The FTC Considered Suing Google For Antitrust Violations

Federal Trade Commission staff recommended the agency sue Google for anticompetitive practices in 2012.
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The FTC Considered Suing Google For Antitrust Violations

The Federal Trade Commission thought about suing Google for anticompetitive practices back in 2012, according to a new Wall Street Journal report.

The FTC's investigation found abusive and harmful business practices at Google. A report from staff investigators recommended bringing a formal antitrust suit on a scale that hadn't been seen since the Microsoft antitrust days more than a decade ago. (Video via C-SPAN)

The report explains one tactic, in which Google extracted content from competing sites — Amazon's product ratings, for example — and posted it in its own search results. If competitors took issue with it, Google threatened to cut them from its search results entirely.

But at the same time, FTC staff were conflicted: They found Google was "working toward an overall goal of maintaining its market share by providing the best user experience, while simultaneously engaging in tactics that resulted in harm to many vertical competitors."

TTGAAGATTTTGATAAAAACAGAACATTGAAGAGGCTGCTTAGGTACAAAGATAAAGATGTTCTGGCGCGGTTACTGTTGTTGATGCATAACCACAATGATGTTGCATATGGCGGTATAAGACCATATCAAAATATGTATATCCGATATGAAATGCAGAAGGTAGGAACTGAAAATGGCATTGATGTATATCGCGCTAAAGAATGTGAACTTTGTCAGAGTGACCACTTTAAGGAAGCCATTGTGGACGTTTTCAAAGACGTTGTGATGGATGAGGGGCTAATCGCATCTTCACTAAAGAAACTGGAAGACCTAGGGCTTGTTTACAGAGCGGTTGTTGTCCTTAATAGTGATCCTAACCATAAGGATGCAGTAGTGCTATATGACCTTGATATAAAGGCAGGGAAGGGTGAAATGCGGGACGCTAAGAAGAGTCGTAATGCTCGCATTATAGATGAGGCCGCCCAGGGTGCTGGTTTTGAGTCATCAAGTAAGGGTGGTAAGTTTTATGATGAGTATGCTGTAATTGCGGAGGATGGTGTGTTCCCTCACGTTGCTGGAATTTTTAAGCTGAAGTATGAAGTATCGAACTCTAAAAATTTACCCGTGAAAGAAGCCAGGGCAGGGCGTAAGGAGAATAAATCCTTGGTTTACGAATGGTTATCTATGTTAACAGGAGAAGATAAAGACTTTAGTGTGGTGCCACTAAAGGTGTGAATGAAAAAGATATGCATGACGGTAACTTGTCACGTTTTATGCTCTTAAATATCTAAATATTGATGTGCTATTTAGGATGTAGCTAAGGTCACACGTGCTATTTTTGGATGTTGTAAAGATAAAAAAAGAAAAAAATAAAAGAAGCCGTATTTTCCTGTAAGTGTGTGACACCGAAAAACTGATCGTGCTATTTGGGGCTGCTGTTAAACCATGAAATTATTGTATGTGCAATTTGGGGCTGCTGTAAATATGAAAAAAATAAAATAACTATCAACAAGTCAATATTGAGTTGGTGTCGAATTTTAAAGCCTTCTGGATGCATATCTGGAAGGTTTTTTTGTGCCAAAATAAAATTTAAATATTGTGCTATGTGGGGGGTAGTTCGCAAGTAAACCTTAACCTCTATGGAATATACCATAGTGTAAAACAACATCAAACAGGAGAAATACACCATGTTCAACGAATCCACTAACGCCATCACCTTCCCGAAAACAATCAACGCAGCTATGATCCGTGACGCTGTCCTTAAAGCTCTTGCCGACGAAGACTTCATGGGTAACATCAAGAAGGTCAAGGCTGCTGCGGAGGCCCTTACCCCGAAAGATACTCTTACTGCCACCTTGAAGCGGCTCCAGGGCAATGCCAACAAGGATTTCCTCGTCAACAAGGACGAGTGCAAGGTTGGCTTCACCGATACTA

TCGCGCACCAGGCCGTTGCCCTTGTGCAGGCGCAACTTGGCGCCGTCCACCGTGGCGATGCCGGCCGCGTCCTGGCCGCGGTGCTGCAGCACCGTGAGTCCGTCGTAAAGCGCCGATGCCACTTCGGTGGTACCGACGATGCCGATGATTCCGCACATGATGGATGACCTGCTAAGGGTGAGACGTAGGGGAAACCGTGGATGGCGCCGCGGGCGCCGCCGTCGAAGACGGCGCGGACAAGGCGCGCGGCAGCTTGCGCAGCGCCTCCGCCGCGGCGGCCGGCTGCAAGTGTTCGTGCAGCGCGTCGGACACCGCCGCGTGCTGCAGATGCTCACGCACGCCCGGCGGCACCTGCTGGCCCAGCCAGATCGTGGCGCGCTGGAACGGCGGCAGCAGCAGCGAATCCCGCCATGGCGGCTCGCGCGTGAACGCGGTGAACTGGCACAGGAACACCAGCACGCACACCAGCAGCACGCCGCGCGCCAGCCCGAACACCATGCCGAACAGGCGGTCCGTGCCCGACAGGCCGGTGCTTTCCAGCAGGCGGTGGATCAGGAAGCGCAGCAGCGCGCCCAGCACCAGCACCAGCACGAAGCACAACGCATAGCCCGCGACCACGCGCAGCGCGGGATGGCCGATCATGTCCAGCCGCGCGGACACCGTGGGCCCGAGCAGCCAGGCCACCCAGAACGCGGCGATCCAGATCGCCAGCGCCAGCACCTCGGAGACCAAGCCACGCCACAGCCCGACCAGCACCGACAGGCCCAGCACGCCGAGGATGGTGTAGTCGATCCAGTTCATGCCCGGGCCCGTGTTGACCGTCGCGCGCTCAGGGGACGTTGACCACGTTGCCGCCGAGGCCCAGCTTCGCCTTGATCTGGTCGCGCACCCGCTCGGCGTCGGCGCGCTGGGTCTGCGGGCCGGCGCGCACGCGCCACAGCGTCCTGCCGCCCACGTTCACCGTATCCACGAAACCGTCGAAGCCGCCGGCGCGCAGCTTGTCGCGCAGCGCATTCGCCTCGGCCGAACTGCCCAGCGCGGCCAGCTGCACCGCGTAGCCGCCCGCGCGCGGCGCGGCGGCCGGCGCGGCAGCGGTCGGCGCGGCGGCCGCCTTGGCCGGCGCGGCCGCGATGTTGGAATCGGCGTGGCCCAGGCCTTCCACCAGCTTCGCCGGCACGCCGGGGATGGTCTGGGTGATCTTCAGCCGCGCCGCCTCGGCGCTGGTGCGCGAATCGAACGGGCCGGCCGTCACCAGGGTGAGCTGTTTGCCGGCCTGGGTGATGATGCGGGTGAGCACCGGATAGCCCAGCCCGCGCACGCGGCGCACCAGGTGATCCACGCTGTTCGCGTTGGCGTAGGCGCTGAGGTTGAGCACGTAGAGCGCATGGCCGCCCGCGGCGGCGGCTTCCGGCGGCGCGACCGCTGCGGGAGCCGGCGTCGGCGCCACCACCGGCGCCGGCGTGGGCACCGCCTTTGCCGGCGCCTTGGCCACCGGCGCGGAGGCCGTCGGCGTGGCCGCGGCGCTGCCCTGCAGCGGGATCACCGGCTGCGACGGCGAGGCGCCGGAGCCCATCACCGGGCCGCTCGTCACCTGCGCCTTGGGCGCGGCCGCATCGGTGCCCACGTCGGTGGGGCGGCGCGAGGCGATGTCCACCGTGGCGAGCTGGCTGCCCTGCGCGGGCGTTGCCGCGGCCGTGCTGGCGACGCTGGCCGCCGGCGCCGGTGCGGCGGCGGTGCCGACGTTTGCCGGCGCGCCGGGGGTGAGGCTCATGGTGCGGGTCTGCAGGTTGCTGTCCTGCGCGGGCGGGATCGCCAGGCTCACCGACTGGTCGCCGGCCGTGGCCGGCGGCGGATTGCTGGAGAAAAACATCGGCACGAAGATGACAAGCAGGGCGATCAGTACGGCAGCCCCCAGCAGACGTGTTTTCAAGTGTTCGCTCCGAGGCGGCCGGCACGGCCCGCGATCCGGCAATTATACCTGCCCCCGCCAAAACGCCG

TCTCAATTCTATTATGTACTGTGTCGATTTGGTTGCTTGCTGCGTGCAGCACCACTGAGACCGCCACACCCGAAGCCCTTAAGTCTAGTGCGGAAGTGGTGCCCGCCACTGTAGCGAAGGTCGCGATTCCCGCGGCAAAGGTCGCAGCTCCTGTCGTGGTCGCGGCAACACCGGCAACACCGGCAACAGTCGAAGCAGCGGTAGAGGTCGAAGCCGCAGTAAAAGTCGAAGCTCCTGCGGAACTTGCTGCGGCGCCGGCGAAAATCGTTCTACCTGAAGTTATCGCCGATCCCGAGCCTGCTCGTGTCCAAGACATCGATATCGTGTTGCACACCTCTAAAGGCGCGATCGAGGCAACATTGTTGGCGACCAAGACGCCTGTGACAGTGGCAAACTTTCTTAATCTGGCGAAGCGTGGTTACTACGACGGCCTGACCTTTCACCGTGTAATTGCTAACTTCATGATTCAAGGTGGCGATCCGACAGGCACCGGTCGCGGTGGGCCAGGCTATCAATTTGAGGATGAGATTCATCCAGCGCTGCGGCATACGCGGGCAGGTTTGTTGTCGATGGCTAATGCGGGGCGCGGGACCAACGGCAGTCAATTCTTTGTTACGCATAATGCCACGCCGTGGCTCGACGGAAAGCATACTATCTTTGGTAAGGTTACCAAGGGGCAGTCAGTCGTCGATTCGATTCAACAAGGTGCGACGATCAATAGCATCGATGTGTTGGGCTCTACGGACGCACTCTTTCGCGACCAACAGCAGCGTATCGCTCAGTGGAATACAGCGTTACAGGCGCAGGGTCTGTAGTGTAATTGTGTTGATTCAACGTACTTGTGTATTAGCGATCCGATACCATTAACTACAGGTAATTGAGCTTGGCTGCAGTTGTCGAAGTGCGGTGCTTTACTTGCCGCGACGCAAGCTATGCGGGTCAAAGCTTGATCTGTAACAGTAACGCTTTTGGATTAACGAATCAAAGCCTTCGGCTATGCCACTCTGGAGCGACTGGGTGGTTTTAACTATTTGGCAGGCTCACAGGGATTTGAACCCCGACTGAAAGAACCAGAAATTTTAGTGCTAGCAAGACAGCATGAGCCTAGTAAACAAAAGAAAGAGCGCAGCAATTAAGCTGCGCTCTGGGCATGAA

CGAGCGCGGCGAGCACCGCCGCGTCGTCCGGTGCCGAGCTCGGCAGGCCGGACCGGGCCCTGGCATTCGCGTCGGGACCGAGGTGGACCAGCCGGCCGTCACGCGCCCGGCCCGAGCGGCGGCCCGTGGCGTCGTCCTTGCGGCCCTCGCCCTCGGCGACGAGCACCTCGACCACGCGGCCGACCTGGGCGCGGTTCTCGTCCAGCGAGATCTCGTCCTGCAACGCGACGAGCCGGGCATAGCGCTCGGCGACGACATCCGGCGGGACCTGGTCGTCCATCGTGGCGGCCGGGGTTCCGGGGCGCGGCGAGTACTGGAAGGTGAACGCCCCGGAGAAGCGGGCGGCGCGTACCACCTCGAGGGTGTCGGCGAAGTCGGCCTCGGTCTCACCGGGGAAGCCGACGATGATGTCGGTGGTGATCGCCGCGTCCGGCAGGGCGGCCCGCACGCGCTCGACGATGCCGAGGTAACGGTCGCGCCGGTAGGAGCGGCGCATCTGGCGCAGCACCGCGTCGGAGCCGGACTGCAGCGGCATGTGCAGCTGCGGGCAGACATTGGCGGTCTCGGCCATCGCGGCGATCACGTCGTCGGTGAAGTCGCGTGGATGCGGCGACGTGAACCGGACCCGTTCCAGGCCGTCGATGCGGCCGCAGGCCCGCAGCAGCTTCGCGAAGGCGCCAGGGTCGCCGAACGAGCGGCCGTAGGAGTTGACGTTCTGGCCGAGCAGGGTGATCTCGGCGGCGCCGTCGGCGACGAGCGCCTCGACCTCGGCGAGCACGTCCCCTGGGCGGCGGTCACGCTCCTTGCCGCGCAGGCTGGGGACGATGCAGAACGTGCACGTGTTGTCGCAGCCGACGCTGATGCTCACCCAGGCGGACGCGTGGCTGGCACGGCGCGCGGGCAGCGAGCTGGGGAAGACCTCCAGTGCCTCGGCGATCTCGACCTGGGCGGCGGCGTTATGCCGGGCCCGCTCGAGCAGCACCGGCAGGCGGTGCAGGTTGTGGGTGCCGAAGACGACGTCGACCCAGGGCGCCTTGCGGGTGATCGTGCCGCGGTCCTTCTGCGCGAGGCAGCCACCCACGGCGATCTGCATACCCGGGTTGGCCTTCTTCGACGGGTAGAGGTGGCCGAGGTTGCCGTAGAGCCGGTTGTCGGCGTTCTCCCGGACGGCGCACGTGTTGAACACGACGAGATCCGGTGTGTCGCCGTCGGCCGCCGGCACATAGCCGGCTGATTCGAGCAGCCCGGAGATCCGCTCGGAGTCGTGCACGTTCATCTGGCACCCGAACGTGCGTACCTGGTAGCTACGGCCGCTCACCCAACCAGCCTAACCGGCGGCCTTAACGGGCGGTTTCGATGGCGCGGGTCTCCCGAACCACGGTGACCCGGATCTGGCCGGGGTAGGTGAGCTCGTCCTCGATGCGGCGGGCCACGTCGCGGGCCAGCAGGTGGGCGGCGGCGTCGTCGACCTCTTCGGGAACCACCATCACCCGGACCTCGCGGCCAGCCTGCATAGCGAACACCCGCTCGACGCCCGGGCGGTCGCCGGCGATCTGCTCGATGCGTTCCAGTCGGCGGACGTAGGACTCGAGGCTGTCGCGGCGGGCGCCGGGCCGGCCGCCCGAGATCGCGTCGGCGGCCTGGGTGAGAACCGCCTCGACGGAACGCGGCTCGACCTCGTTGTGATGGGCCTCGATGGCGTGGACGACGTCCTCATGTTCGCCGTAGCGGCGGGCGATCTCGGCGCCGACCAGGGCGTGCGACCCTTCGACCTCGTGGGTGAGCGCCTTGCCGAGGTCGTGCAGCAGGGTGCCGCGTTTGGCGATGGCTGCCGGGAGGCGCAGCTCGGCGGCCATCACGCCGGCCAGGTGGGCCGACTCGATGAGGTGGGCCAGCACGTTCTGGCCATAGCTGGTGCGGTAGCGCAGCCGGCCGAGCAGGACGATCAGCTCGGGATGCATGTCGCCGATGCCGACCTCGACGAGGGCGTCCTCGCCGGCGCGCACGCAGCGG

In the end, commission members unanimously voted not to sue, and in 2013 Google committed to minor changes in the way it handles competing search results. (Video via The New York Times)

Now, with the news of the FTC's waffling, critics and competitors are speaking up. "With the FTC agreeing to a weak settlement against the recommendation of professional staff, this anti-consumer behavior has been effectively greenlighted in the United States," said Yelp's Luther Lowe.

According to The New York Times, some critics are now encouraging a stiffer stance from the EU, where Google is currently under investigation for — yep — anticompetitive practices.

Google has stood for numerous antitrust probes from the EU over the last few years. The latest is stalled while the European Commission decides how to proceed with its investigation, something officials there say will proceed in "due course."

This video includes images from Getty Images.

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